Patent application title: Phase-change memory element
Frederick T. Chen (Hsinchu, TW)
INDUSTRIAL TECHNOLOGY RESEARCH INSTITUTE
POWERCHIP SEMICONDUCTOR CORP.
NANYA TECHNOLOGY CORPORATION
PROMOS TECHNOLOGIES INC.
Winbond Electronics Corp.
IPC8 Class: AH01L4500FI
Class name: Bulk effect device bulk effect switching in amorphous material with means to localize region of conduction (e.g., "pore" structure)
Publication date: 2009-02-19
Patent application number: 20090045386
A phase-change memory element. The phase-change memory element comprises a
first electrode and a second electrode. A first phase change layer is
electrically coupled to the first electrode. A second phase change layer
is electrically coupled to the second electrode. A conductive bridge is
formed between and electrically coupled to the first and second phase
1. A phase-change memory element, comprisinga first electrode and a second
electrode;a first phase change layer electrically coupled to the first
electrode;a second phase change layer electrically coupled to the second
electrode; anda conductive bridge formed between and electrically coupled
to the first and second phase change layers.
2. The phase-change memory element as claimed in claim 1, wherein the first and second electrodes respectively comprise Al, W, Mo, Ti, TiN, TiW or TaN.
3. The phase-change memory element as claimed in claim 1, wherein the conductive bridge comprises Al, W, Mo, Ti, TiN, TiW or TaN.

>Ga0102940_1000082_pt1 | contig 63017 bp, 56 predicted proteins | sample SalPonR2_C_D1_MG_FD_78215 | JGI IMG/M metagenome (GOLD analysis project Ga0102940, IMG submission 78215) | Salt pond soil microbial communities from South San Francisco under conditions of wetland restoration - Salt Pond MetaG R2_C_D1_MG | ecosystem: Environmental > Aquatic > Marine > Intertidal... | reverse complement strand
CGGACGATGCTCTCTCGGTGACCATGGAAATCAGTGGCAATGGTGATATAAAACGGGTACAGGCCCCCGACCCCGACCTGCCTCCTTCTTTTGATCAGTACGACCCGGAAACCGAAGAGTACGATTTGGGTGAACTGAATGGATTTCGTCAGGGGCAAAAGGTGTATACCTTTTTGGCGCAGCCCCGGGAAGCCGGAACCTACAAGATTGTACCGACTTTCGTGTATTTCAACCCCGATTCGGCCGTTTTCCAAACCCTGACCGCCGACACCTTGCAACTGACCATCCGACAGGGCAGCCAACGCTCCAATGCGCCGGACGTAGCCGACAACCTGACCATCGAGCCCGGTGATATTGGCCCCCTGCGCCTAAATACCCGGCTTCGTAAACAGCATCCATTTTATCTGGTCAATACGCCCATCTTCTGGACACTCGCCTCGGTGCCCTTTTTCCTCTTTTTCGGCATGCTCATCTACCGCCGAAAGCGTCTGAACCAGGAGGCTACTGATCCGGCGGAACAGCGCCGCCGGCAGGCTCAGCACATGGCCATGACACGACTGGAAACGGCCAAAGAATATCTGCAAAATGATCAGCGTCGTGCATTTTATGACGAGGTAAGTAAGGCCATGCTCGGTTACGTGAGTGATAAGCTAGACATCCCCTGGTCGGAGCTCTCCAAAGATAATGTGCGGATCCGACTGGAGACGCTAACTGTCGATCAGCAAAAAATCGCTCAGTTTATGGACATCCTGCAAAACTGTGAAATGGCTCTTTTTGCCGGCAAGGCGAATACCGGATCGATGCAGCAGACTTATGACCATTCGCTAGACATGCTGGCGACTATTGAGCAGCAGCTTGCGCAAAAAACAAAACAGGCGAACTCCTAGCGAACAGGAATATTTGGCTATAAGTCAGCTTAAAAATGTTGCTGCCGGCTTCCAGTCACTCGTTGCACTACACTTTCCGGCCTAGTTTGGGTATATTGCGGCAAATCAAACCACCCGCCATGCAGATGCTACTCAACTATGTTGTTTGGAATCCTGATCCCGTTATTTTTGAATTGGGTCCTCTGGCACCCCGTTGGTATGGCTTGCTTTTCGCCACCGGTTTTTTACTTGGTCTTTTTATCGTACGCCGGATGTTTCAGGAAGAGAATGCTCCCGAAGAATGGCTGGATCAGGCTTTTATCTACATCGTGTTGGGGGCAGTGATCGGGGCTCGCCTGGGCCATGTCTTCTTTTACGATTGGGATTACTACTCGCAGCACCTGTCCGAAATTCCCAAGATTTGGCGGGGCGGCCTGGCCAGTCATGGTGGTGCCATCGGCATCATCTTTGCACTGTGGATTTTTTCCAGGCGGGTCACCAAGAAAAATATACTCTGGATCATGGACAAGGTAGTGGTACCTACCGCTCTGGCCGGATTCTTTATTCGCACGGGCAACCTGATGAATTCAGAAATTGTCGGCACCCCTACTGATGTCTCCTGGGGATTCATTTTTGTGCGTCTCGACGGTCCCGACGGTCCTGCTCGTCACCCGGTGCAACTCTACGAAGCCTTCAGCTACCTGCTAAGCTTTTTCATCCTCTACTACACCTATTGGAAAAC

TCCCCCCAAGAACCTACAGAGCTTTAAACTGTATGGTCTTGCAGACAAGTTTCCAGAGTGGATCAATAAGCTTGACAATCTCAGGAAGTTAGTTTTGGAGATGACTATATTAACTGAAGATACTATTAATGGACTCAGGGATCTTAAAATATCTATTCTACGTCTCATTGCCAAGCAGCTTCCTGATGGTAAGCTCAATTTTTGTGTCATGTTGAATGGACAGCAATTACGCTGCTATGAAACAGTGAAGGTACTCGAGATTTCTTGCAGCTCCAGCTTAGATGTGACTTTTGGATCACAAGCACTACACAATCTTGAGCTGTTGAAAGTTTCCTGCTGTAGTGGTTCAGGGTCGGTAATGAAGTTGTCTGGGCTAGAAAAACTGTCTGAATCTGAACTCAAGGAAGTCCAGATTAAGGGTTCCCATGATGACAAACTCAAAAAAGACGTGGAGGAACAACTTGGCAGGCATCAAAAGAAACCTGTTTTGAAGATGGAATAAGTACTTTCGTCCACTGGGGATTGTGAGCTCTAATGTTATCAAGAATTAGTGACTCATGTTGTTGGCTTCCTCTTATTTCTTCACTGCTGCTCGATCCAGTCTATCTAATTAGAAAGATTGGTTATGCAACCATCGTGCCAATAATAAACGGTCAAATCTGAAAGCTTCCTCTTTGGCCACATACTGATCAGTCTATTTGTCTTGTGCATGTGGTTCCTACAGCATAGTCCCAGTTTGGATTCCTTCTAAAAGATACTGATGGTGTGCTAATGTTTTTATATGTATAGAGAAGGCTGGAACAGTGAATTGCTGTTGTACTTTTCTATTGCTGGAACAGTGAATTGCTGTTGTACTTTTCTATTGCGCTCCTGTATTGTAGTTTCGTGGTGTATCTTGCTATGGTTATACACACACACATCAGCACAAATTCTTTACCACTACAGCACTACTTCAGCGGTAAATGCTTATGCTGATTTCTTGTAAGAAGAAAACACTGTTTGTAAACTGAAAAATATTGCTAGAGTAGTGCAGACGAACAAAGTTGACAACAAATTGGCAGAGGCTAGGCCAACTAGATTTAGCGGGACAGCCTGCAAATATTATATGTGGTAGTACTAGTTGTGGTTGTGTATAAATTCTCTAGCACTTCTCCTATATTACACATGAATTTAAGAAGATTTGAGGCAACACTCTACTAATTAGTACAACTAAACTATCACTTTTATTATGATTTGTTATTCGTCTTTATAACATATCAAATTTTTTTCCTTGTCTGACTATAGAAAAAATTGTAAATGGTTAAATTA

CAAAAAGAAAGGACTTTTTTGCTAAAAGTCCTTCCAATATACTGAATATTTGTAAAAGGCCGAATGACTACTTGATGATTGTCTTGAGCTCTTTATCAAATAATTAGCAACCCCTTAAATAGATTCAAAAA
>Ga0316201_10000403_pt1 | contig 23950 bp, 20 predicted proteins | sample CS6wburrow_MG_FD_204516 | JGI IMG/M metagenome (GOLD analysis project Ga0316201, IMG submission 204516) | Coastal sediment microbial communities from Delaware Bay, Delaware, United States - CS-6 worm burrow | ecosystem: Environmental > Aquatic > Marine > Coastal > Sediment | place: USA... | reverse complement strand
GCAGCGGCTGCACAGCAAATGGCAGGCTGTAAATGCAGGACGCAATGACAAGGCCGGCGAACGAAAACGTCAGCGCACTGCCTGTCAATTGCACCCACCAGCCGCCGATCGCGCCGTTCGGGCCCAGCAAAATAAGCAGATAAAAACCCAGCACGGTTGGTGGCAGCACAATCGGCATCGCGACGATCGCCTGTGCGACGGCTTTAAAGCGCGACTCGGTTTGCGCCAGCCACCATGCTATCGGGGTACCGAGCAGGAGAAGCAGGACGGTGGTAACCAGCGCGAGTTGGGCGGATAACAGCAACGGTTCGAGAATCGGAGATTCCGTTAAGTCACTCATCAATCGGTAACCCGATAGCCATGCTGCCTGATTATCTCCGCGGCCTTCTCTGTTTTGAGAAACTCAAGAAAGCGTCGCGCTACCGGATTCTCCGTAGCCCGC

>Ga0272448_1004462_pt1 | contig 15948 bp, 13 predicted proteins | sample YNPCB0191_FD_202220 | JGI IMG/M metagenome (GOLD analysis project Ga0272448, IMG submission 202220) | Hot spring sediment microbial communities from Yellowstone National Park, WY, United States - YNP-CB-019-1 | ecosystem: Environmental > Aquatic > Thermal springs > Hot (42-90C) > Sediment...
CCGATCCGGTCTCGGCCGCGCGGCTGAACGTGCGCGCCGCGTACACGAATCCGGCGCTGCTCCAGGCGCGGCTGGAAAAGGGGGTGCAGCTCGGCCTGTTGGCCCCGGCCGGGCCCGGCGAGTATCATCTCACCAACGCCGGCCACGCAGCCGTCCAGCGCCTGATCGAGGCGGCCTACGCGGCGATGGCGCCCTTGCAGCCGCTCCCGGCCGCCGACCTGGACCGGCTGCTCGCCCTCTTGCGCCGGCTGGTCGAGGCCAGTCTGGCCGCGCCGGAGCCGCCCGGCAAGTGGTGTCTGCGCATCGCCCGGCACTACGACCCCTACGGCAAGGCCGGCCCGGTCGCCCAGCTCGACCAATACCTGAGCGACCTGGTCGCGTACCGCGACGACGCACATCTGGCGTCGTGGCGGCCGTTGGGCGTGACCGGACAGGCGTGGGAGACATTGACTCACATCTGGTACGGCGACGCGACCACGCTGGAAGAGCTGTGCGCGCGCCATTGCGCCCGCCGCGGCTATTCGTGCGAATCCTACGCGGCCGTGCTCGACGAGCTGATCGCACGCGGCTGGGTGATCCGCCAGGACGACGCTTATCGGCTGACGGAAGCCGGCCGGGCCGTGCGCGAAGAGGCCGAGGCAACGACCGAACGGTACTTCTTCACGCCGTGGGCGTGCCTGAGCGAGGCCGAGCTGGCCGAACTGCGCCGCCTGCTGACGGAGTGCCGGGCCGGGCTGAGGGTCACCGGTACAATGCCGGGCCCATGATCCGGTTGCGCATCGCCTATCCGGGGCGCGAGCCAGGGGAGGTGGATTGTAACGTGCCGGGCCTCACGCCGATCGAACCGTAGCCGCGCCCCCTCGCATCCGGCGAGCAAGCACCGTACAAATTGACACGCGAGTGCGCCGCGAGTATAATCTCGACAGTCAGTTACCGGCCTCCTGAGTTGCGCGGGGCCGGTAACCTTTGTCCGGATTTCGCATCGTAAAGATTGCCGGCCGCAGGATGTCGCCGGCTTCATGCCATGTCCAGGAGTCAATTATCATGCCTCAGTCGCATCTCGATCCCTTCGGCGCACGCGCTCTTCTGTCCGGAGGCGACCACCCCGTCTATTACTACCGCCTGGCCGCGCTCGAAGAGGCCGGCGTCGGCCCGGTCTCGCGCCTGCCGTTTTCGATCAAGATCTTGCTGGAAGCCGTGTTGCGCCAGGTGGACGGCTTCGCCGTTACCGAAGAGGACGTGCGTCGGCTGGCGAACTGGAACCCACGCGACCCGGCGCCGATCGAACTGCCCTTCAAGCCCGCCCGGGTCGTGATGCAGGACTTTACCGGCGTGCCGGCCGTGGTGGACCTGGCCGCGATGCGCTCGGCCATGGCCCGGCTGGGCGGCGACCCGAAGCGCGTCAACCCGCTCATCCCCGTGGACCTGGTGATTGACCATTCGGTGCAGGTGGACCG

4. The phase-change memory element as claimed in claim 1, wherein the first and second phase change layers respectively comprise In, Ge, Sb, Te or combinations thereof.
5. The phase-change memory element as claimed in claim 1, wherein the first and second phase change layers respectively comprise GeTe, GeSb, SbTe, GeSbTe or InGeSbTe.
6. The phase-change memory element as claimed in claim 1, further comprising:a first cross-section area formed by intersection of the first phase change layer and the conductive bridge; anda second cross-section area formed by intersection of the second phase change layer and the conductive bridge.
7. The phase-change memory element as claimed in claim 6, wherein the dimensions of the first and second cross-section areas are the same.
8. The phase-change memory element as claimed in claim 6, wherein the dimensions of the first and second cross-section areas are different.
9. The phase-change memory element as claimed in claim 6, wherein at least one of the first and second cross-section areas has a dimension less than the resolution limit of photolithography process.
10. The phase-change memory element as claimed in claim 1, further comprising a dielectric layer with an opening, wherein the conductive bridge fills the opening.
BACKGROUND OF THE INVENTION
1. Field of the Invention
The invention relates to a memory element, and more particularly to a phase-change memory element.
2. Description of the Related Art
Phase-change memory is a scalable, high-speed non-volatile memory. Targeted applications are typically in mobile devices which require low power consumption, and hence, minimal programming currents. A phase-change memory cell should be designed with several goals in mind: low programming current, low voltage, higher reliability, and faster phase transformation speed. These requirements often set contradictory requirements on feature size, but a careful choice and arrangement of materials used for the components can often widen the tolerance.